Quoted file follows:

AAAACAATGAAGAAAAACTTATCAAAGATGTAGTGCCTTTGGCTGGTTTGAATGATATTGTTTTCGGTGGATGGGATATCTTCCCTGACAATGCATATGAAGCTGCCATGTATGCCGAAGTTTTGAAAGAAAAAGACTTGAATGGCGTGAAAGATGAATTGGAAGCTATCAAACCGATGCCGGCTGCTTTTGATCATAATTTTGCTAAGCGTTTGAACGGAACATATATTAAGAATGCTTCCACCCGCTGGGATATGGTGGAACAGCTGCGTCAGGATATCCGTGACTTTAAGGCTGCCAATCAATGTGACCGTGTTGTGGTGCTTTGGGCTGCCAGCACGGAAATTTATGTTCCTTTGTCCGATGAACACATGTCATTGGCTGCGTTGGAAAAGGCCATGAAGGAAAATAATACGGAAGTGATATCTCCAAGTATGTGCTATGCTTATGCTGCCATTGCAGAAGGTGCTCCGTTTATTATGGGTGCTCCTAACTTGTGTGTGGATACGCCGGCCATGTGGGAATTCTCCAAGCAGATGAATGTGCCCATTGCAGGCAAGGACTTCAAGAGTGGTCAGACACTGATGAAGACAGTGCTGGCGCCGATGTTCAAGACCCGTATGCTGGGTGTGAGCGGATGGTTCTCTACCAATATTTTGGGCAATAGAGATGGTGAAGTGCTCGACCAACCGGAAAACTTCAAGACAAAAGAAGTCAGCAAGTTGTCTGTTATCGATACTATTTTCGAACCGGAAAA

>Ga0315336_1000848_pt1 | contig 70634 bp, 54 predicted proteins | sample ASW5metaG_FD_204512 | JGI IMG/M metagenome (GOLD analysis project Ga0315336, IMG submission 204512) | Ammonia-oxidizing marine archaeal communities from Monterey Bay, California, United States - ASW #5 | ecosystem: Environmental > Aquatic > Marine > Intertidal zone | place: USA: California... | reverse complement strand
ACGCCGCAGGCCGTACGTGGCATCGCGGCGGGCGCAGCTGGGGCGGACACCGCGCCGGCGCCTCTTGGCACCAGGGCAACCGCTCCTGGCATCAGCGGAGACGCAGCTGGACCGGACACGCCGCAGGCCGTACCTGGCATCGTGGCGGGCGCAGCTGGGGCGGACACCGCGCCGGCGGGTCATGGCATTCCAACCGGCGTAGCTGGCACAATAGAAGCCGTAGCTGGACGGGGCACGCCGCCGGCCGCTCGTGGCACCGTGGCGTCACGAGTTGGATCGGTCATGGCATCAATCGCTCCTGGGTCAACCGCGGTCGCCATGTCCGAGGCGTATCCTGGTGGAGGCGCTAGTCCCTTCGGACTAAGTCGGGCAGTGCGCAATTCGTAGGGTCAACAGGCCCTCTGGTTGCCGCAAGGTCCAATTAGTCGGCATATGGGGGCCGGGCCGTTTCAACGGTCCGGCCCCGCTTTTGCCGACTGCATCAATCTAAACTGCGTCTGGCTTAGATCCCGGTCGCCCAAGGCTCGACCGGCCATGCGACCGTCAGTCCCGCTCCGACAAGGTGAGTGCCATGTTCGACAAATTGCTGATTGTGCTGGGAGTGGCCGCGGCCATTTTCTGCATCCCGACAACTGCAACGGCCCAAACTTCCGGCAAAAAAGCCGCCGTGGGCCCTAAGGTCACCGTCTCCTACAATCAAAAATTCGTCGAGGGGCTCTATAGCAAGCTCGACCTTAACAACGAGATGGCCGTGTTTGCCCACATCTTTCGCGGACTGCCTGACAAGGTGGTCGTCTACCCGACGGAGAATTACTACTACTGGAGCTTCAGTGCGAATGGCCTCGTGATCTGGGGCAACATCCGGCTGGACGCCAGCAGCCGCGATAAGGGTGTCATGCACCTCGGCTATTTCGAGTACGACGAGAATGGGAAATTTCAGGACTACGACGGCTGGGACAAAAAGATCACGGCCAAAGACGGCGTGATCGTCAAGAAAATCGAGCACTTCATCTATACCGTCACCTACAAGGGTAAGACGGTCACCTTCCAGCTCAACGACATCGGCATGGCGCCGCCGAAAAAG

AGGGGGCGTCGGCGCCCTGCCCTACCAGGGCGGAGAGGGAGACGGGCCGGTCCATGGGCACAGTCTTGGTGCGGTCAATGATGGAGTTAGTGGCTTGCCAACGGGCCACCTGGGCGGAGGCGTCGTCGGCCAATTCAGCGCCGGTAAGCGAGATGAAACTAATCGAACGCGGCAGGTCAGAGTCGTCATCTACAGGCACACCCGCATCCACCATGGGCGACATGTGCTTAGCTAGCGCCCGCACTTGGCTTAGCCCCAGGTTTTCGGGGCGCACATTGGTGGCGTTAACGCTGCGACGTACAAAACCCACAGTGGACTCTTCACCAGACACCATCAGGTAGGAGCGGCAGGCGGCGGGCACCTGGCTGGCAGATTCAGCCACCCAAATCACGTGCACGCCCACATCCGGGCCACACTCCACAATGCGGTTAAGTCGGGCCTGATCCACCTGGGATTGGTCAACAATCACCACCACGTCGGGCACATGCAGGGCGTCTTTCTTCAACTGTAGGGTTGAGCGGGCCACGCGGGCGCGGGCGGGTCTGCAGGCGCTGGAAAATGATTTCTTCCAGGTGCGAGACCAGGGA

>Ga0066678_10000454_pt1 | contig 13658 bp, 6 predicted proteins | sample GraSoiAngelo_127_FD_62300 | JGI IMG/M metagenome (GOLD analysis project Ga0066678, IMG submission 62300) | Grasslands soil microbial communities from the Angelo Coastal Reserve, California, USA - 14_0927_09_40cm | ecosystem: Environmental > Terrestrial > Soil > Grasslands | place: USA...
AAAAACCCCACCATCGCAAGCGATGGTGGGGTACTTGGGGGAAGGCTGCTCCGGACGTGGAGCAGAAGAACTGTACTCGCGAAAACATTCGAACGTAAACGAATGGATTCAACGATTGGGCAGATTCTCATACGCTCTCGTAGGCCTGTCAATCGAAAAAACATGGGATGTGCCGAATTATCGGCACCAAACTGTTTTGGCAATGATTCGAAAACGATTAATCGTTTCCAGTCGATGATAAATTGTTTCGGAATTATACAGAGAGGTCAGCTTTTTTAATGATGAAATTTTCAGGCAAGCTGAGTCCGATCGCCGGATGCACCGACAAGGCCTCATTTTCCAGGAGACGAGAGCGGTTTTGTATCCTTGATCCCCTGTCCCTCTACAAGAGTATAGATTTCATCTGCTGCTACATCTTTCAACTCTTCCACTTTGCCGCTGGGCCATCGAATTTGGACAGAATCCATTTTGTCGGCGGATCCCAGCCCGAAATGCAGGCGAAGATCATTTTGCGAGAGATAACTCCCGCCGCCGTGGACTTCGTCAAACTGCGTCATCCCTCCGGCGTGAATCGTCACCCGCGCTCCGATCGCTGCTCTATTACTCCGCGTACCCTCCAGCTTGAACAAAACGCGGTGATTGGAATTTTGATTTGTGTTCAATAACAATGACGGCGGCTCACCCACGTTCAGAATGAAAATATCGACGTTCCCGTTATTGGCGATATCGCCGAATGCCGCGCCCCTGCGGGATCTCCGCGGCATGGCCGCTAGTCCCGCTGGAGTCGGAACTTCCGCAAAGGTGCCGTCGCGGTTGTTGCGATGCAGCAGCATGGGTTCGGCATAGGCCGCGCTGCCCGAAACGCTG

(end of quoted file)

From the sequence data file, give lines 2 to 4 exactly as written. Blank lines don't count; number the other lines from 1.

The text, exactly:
>Ga0315336_1000848_pt1 | contig 70634 bp, 54 predicted proteins | sample ASW5metaG_FD_204512 | JGI IMG/M metagenome (GOLD analysis project Ga0315336, IMG submission 204512) | Ammonia-oxidizing marine archaeal communities from Monterey Bay, California, United States - ASW #5 | ecosystem: Environmental > Aquatic > Marine > Intertidal zone | place: USA: California... | reverse complement strand
ACGCCGCAGGCCGTACGTGGCATCGCGGCGGGCGCAGCTGGGGCGGACACCGCGCCGGCGCCTCTTGGCACCAGGGCAACCGCTCCTGGCATCAGCGGAGACGCAGCTGGACCGGACACGCCGCAGGCCGTACCTGGCATCGTGGCGGGCGCAGCTGGGGCGGACACCGCGCCGGCGGGTCATGGCATTCCAACCGGCGTAGCTGGCACAATAGAAGCCGTAGCTGGACGGGGCACGCCGCCGGCCGCTCGTGGCACCGTGGCGTCACGAGTTGGATCGGTCATGGCATCAATCGCTCCTGGGTCAACCGCGGTCGCCATGTCCGAGGCGTATCCTGGTGGAGGCGCTAGTCCCTTCGGACTAAGTCGGGCAGTGCGCAATTCGTAGGGTCAACAGGCCCTCTGGTTGCCGCAAGGTCCAATTAGTCGGCATATGGGGGCCGGGCCGTTTCAACGGTCCGGCCCCGCTTTTGCCGACTGCATCAATCTAAACTGCGTCTGGCTTAGATCCCGGTCGCCCAAGGCTCGACCGGCCATGCGACCGTCAGTCCCGCTCCGACAAGGTGAGTGCCATGTTCGACAAATTGCTGATTGTGCTGGGAGTGGCCGCGGCCATTTTCTGCATCCCGACAACTGCAACGGCCCAAACTTCCGGCAAAAAAGCCGCCGTGGGCCCTAAGGTCACCGTCTCCTACAATCAAAAATTCGTCGAGGGGCTCTATAGCAAGCTCGACCTTAACAACGAGATGGCCGTGTTTGCCCACATCTTTCGCGGACTGCCTGACAAGGTGGTCGTCTACCCGACGGAGAATTACTACTACTGGAGCTTCAGTGCGAATGGCCTCGTGATCTGGGGCAACATCCGGCTGGACGCCAGCAGCCGCGATAAGGGTGTCATGCACCTCGGCTATTTCGAGTACGACGAGAATGGGAAATTTCAGGACTACGACGGCTGGGACAAAAAGATCACGGCCAAAGACGGCGTGATCGTCAAGAAAATCGAGCACTTCATCTATACCGTCACCTACAAGGGTAAGACGGTCACCTTCCAGCTCAACGACATCGGCATGGCGCCGCCGAAAAAG

AGGGGGCGTCGGCGCCCTGCCCTACCAGGGCGGAGAGGGAGACGGGCCGGTCCATGGGCACAGTCTTGGTGCGGTCAATGATGGAGTTAGTGGCTTGCCAACGGGCCACCTGGGCGGAGGCGTCGTCGGCCAATTCAGCGCCGGTAAGCGAGATGAAACTAATCGAACGCGGCAGGTCAGAGTCGTCATCTACAGGCACACCCGCATCCACCATGGGCGACATGTGCTTAGCTAGCGCCCGCACTTGGCTTAGCCCCAGGTTTTCGGGGCGCACATTGGTGGCGTTAACGCTGCGACGTACAAAACCCACAGTGGACTCTTCACCAGACACCATCAGGTAGGAGCGGCAGGCGGCGGGCACCTGGCTGGCAGATTCAGCCACCCAAATCACGTGCACGCCCACATCCGGGCCACACTCCACAATGCGGTTAAGTCGGGCCTGATCCACCTGGGATTGGTCAACAATCACCACCACGTCGGGCACATGCAGGGCGTCTTTCTTCAACTGTAGGGTTGAGCGGGCCACGCGGGCGCGGGCGGGTCTGCAGGCGCTGGAAAATGATTTCTTCCAGGTGCGAGACCAGGGA